New Haven: Issuing ID Cards To Integrate Newcomers
ILLEGAL IMMIGRANTS: TWO STATE CITIES TAKE OPPOSITE TACKS
Commentary By JOHN DESTEFANO JR.
March 09, 2008
America wants sensible immigration reform, and the federal government has created an impossible situation by its failure to enact such reform. As John McCain said during a Republican debate in May 2007, "One thing we would all agree on, the status quo is not acceptable."
Now, like a leak in a roof that wasn't fixed and got much worse, what would have been a fix years ago just doesn't cut it. It's time to stop arguing about who should and shouldn't be here and what people who arrive here without proper documentation should and shouldn't be allowed to do. As dialogue during the current presidential campaigns has demonstrated, regardless of how we feel about undocumented immigration, realistic reform is long past due. Americans will no longer tolerate grandstanding on this issue, nor can we allow each other to play into the ignorance and fear that a conflicted few in the nation work to spread like a plague.
Candidates on both sides have made it clear that the conversation is no longer about legal vs. illegal immigration. We are home to upward of 15 million undocumented individuals who came to this country to work and who, despite never reaping Social Security benefits, pay taxes.
They come to this nation to build better lives for their families. They aren't taking jobs away from Americans, they aren't terrorists and they don't want to change the way you live your life. Just like my grandparents and just as most of yours did, they simply want to achieve the dream that this nation has trademarked.
What makes sense for this population is a guest worker program and a pathway to citizenship for these individuals. We should ensure that they register with the federal government to obtain individual tax identification numbers so that they continue to, as many do in New Haven, file their tax returns and comply with the responsibilities they have as members of our communities.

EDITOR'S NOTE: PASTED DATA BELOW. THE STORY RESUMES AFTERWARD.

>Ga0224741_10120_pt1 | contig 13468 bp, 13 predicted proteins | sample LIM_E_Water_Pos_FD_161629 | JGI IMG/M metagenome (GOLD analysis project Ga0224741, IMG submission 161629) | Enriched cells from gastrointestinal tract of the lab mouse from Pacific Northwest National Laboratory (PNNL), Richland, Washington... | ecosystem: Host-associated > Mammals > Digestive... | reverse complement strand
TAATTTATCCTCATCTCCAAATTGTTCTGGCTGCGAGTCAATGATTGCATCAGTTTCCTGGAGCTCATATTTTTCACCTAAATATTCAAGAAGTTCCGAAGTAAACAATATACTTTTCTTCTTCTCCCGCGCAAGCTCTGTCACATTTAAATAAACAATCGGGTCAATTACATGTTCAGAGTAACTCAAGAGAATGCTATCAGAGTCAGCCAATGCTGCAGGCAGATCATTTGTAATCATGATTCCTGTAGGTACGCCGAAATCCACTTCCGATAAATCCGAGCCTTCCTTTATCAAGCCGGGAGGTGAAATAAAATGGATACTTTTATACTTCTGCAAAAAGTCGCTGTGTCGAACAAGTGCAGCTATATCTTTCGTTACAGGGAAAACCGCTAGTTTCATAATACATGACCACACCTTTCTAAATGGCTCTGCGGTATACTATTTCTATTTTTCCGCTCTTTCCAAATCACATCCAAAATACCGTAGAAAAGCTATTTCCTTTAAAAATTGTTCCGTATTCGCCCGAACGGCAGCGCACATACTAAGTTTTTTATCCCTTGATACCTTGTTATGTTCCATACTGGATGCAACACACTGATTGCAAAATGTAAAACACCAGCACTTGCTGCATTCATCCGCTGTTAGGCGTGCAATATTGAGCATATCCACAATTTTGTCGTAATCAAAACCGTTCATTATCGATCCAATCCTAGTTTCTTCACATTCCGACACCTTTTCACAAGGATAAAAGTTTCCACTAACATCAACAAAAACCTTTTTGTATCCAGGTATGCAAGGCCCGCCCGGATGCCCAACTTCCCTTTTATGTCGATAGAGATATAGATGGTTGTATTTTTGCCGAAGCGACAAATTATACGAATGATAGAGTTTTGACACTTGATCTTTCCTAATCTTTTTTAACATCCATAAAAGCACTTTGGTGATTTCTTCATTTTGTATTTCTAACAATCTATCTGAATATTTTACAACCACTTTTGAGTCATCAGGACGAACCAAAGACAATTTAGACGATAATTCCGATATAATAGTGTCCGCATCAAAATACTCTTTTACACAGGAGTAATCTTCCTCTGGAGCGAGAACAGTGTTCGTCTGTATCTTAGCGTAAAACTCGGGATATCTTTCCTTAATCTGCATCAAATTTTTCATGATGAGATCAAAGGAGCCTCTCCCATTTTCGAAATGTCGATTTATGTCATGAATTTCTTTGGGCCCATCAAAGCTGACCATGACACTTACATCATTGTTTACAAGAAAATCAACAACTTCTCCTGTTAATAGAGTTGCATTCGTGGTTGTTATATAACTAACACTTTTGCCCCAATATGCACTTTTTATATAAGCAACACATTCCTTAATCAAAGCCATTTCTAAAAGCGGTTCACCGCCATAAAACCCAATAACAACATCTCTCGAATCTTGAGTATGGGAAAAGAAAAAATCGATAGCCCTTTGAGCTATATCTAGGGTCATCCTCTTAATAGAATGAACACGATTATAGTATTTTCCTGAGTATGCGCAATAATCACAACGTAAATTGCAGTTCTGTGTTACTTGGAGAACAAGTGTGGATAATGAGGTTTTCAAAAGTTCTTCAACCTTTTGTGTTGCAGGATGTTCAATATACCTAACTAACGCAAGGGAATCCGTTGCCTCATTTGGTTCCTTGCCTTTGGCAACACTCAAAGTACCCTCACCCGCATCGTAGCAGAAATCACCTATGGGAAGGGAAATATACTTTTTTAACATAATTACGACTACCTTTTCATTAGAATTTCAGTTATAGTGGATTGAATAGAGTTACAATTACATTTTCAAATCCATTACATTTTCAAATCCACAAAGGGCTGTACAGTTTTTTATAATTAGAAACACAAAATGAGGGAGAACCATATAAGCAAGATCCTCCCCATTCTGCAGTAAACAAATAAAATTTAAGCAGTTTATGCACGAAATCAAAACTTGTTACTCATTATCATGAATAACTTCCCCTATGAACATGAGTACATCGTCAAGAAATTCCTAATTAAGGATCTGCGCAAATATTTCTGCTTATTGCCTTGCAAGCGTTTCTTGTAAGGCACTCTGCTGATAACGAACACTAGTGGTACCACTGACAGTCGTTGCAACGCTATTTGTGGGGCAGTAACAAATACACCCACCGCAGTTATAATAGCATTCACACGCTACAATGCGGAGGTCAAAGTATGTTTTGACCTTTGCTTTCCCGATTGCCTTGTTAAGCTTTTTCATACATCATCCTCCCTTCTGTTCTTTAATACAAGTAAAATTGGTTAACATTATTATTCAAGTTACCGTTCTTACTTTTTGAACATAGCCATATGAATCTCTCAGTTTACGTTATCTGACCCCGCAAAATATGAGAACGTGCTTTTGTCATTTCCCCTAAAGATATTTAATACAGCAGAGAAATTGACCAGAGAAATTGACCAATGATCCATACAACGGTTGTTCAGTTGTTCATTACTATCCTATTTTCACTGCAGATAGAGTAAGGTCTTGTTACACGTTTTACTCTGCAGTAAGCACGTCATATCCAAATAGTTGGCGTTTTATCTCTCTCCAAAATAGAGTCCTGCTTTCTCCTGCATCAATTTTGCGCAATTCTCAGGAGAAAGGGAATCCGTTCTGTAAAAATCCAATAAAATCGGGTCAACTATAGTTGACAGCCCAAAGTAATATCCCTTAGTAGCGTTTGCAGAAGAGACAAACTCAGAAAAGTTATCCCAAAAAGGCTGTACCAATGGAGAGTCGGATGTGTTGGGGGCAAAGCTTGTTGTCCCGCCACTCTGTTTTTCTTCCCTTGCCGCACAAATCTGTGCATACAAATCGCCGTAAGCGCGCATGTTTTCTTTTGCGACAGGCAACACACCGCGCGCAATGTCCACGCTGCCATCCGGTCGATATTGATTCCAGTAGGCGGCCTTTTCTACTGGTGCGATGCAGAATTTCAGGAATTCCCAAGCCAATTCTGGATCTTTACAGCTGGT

"We need to have a guest worker program. ... Our proposal is basically you can get a tamper-proof visa after your job has been proven that it cannot be filled by an American citizen. ... What do you do with the 11 million people that are already here? ... Make them earn citizenship." These weren't my words; they were said by Republican presidential candidate John McCain in New Hampshire on April 7, 2007.
Both the Republican and Democratic front-runners have made the call for sensible immigration reform a critical component of their platforms because they know, as we all should, that rather than continue to argue about illegal immigration, we need to find a way to integrate individuals currently here into our communities — our economy depends on it, and our future depends on it.
As Democratic candidate Barack Obama said on "Larry King Live" last March:
"[We] have to recognize that we've got 12 million undocumented workers who are already here — many of them living their lives alongside other Americans. Their kids are going to school. Many of the kids, in fact, were born in this country and are citizens. And so, it's absolutely vital that we bring those families out of the shadows and that we give them the opportunity to travel a pathway to citizenship."
In New Haven, we've embraced all residents in our community in a manner that is color-blind and status-blind. If we allow individuals to live in the shadows, to live between the lines, we aren't ensuring safe, unified communities — instead, we'd be fostering division. Through our Elm City Resident Card program, we made it possible for everyone living in New Haven to have an identity, to open bank accounts that help to keep people and their money safe, to feel comfortable communicating with our police officers so that no crime goes unreported, and to feel that they are just as much a part of the community as their neighbors and therefore share in the civic responsibilities of our city.
More than 5,500 cards later, we see the highly positive impact of our ID program in our neighborhoods. In New Haven, we see the value in people; we see all of our residents as assets. This sentiment needs to spread farther than the odium, fear and ignorance that hatemongers in this country thrive on. Republicans and Democrats alike have seen this, and together we all need to agree on immigration reform that is practical, reasonable and humane.
John DeStefano Jr. is the mayor of New Haven.
Reprinted with permission of the Hartford Courant.
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